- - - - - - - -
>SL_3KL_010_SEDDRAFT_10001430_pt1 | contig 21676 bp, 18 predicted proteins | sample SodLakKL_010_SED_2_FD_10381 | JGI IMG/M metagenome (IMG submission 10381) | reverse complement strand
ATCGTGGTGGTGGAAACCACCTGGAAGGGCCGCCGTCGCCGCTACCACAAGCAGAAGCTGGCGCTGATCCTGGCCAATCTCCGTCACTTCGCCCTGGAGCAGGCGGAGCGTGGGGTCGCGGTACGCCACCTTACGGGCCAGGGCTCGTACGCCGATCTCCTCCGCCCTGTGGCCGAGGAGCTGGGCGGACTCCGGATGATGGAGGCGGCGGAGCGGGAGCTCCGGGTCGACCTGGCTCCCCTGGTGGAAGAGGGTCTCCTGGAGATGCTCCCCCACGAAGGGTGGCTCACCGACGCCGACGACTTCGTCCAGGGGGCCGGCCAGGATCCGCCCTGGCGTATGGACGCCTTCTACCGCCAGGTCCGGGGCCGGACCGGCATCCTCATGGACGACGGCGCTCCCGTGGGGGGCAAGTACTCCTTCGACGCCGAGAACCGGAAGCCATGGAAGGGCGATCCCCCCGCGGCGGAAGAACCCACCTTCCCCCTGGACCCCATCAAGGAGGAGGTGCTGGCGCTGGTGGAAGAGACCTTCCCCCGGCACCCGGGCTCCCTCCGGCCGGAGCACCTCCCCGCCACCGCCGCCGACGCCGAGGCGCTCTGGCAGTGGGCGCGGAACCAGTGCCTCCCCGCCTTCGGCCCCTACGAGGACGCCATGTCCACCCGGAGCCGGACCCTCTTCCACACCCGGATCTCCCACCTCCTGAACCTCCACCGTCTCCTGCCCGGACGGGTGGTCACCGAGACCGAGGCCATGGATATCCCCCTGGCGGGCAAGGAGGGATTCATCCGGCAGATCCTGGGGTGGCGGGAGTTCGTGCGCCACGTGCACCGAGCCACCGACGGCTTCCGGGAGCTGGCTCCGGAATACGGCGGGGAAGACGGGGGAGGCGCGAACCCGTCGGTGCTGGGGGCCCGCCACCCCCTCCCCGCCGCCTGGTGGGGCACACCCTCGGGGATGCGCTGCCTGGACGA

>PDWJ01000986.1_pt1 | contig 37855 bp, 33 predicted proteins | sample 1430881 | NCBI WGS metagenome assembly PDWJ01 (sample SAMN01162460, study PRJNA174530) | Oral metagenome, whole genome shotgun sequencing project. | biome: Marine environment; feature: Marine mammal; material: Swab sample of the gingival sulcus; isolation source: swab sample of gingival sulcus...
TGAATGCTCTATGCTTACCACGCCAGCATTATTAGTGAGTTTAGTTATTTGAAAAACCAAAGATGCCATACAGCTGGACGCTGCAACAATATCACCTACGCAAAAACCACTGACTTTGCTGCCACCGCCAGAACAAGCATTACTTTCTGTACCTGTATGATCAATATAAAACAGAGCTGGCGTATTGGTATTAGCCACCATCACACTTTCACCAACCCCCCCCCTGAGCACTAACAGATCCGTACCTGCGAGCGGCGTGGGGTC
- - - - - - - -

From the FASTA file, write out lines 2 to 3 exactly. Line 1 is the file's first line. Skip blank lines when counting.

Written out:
ATCGTGGTGGTGGAAACCACCTGGAAGGGCCGCCGTCGCCGCTACCACAAGCAGAAGCTGGCGCTGATCCTGGCCAATCTCCGTCACTTCGCCCTGGAGCAGGCGGAGCGTGGGGTCGCGGTACGCCACCTTACGGGCCAGGGCTCGTACGCCGATCTCCTCCGCCCTGTGGCCGAGGAGCTGGGCGGACTCCGGATGATGGAGGCGGCGGAGCGGGAGCTCCGGGTCGACCTGGCTCCCCTGGTGGAAGAGGGTCTCCTGGAGATGCTCCCCCACGAAGGGTGGCTCACCGACGCCGACGACTTCGTCCAGGGGGCCGGCCAGGATCCGCCCTGGCGTATGGACGCCTTCTACCGCCAGGTCCGGGGCCGGACCGGCATCCTCATGGACGACGGCGCTCCCGTGGGGGGCAAGTACTCCTTCGACGCCGAGAACCGGAAGCCATGGAAGGGCGATCCCCCCGCGGCGGAAGAACCCACCTTCCCCCTGGACCCCATCAAGGAGGAGGTGCTGGCGCTGGTGGAAGAGACCTTCCCCCGGCACCCGGGCTCCCTCCGGCCGGAGCACCTCCCCGCCACCGCCGCCGACGCCGAGGCGCTCTGGCAGTGGGCGCGGAACCAGTGCCTCCCCGCCTTCGGCCCCTACGAGGACGCCATGTCCACCCGGAGCCGGACCCTCTTCCACACCCGGATCTCCCACCTCCTGAACCTCCACCGTCTCCTGCCCGGACGGGTGGTCACCGAGACCGAGGCCATGGATATCCCCCTGGCGGGCAAGGAGGGATTCATCCGGCAGATCCTGGGGTGGCGGGAGTTCGTGCGCCACGTGCACCGAGCCACCGACGGCTTCCGGGAGCTGGCTCCGGAATACGGCGGGGAAGACGGGGGAGGCGCGAACCCGTCGGTGCTGGGGGCCCGCCACCCCCTCCCCGCCGCCTGGTGGGGCACACCCTCGGGGATGCGCTGCCTGGACGA

>PDWJ01000986.1_pt1 | contig 37855 bp, 33 predicted proteins | sample 1430881 | NCBI WGS metagenome assembly PDWJ01 (sample SAMN01162460, study PRJNA174530) | Oral metagenome, whole genome shotgun sequencing project. | biome: Marine environment; feature: Marine mammal; material: Swab sample of the gingival sulcus; isolation source: swab sample of gingival sulcus...